Writer by Jonene Ford, CNS, BCHN, LDN
I grew up poor. Not poor enough to have experienced hunger and homelessness, but poor enough to depend on free lunches from schools and live with multiple families under one roof. I grew up poor. But I never realized it until I was an adult.
Black American cuisine, most widely known as “soul food,” is a cuisine developed due to poverty. Our ancestors who had been enslaved took what was leftover from the enslaver’s dinner. This often resulted in the fat parts of meat, grains, and cheap plants – especially greens. They made these scraps into meals that their families enjoyed, although they weren’t healthy. They were often packed full of fats and carbohydrates and lacked protein, micronutrients, and phytochemicals. Still, this cuisine is around today, and Black Americans still enjoy these dishes on holidays and Sunday dinners. My family was one of those families.
In addition to depending on the fat-laden foods, our family also discovered other cheap foods that were filling and satisfying. Fast food and junk food (chips, candy bars, cookies, twinkies, etc.) became a part of our everyday life. I loved that I was sent to school with a Twinkie and enjoyed it when my grandpa would take me to McDonald’s after school for chicken nuggets and fries. I began to long for this type of food. I desired to eat it every day, all day long. When I got it, I was happy. When it wasn’t available, I was sad. I was developing a spiritual, emotional connection to food.
Fast forward to May 2014. I am watching my grandfather, the one who loved me with food, lay in a hospital bed taking his last breaths. I can recall some of our previous conversations where he reminded me to take care of myself and pay attention to my health. You see, I watched grandpa suffer from numerous diet-related illnesses for many years. When I was in college, grandpa had an angioplasty, followed by a quintuple bypass a few years later. Grandpa was diagnosed with type 2 diabetes about 25 years before this day in the hospital. I watched his health steadily decline. In 2007, his kidneys failed, and he began dialysis. In 2008, he had his first amputation, and eventually, he was left with no legs. My grandfather fought hard, but all of these illnesses finally got the best of him.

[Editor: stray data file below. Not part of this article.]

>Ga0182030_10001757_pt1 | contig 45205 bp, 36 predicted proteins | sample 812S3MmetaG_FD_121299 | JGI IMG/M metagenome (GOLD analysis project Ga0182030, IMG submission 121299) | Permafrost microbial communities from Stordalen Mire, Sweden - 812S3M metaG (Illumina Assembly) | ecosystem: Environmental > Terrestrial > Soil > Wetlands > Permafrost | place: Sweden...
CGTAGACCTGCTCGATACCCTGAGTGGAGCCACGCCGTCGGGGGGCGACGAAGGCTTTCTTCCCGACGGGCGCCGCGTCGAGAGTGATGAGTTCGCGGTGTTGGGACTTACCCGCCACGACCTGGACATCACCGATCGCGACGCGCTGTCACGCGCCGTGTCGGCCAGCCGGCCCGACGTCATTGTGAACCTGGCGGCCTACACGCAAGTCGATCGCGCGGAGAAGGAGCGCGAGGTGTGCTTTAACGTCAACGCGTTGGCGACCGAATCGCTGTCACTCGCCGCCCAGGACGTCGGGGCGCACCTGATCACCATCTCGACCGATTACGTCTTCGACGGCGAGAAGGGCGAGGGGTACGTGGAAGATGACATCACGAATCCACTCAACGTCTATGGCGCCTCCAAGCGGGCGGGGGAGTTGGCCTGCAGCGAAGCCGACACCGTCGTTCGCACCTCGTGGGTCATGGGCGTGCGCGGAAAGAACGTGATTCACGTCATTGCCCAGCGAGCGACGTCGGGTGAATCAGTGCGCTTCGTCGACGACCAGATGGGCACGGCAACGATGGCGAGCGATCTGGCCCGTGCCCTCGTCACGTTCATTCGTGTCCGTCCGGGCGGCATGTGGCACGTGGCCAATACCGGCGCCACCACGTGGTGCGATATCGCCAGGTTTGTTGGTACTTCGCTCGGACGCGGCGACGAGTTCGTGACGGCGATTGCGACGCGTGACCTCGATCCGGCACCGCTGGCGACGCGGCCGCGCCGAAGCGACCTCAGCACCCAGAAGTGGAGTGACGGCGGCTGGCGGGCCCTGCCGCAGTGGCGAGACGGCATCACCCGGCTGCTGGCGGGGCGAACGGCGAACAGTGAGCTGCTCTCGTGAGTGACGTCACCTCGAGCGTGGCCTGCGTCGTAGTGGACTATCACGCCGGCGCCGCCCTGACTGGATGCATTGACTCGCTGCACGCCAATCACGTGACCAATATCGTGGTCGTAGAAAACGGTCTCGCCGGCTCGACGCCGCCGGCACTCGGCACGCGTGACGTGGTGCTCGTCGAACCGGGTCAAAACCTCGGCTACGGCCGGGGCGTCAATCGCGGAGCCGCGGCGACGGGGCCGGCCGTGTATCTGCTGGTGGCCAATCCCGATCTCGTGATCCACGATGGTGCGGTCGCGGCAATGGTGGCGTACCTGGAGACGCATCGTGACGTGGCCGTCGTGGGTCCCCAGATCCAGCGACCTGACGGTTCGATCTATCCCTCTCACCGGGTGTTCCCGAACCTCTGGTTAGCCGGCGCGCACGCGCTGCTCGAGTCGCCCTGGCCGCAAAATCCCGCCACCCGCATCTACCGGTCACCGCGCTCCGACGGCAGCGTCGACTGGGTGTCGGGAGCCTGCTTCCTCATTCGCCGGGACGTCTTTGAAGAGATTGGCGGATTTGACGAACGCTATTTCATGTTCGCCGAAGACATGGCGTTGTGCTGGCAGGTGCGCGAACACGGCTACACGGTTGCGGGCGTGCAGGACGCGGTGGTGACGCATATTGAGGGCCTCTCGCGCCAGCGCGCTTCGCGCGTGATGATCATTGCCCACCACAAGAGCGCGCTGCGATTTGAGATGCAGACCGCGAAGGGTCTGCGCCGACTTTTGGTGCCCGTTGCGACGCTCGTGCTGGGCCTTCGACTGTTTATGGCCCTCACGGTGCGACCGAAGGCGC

In 2007, when Grandpa’s kidneys failed, I realized how connected I was to food. Food was something that had the power to make my day brighter. It was also powerful enough to cause me illness and ultimately kill me. I decided at that time to make changes regarding food. I decided that I wanted food to nourish my soul but not destroy my body. I also decided that I wanted to help others do the same.
My calling – and I consider it a spiritual one, is to ensure that people – especially women – understand the effects of food on the body and help them make decisions that are helpful to the body and not harmful. This quest to help has now become my spiritual connection to food.
Believe it or not, everyone has spiritual connections to food. Eating when you’re sad, eating when you’re happy, eating to celebrate, eating to mourn – these are all spiritual connections to the foods that you eat! The work is in knowing whether that connection is helpful or harmful and making that connection benefit your life. What is your spiritual connection to food? Is your connection helping you meet your life goals, or is it standing in the way?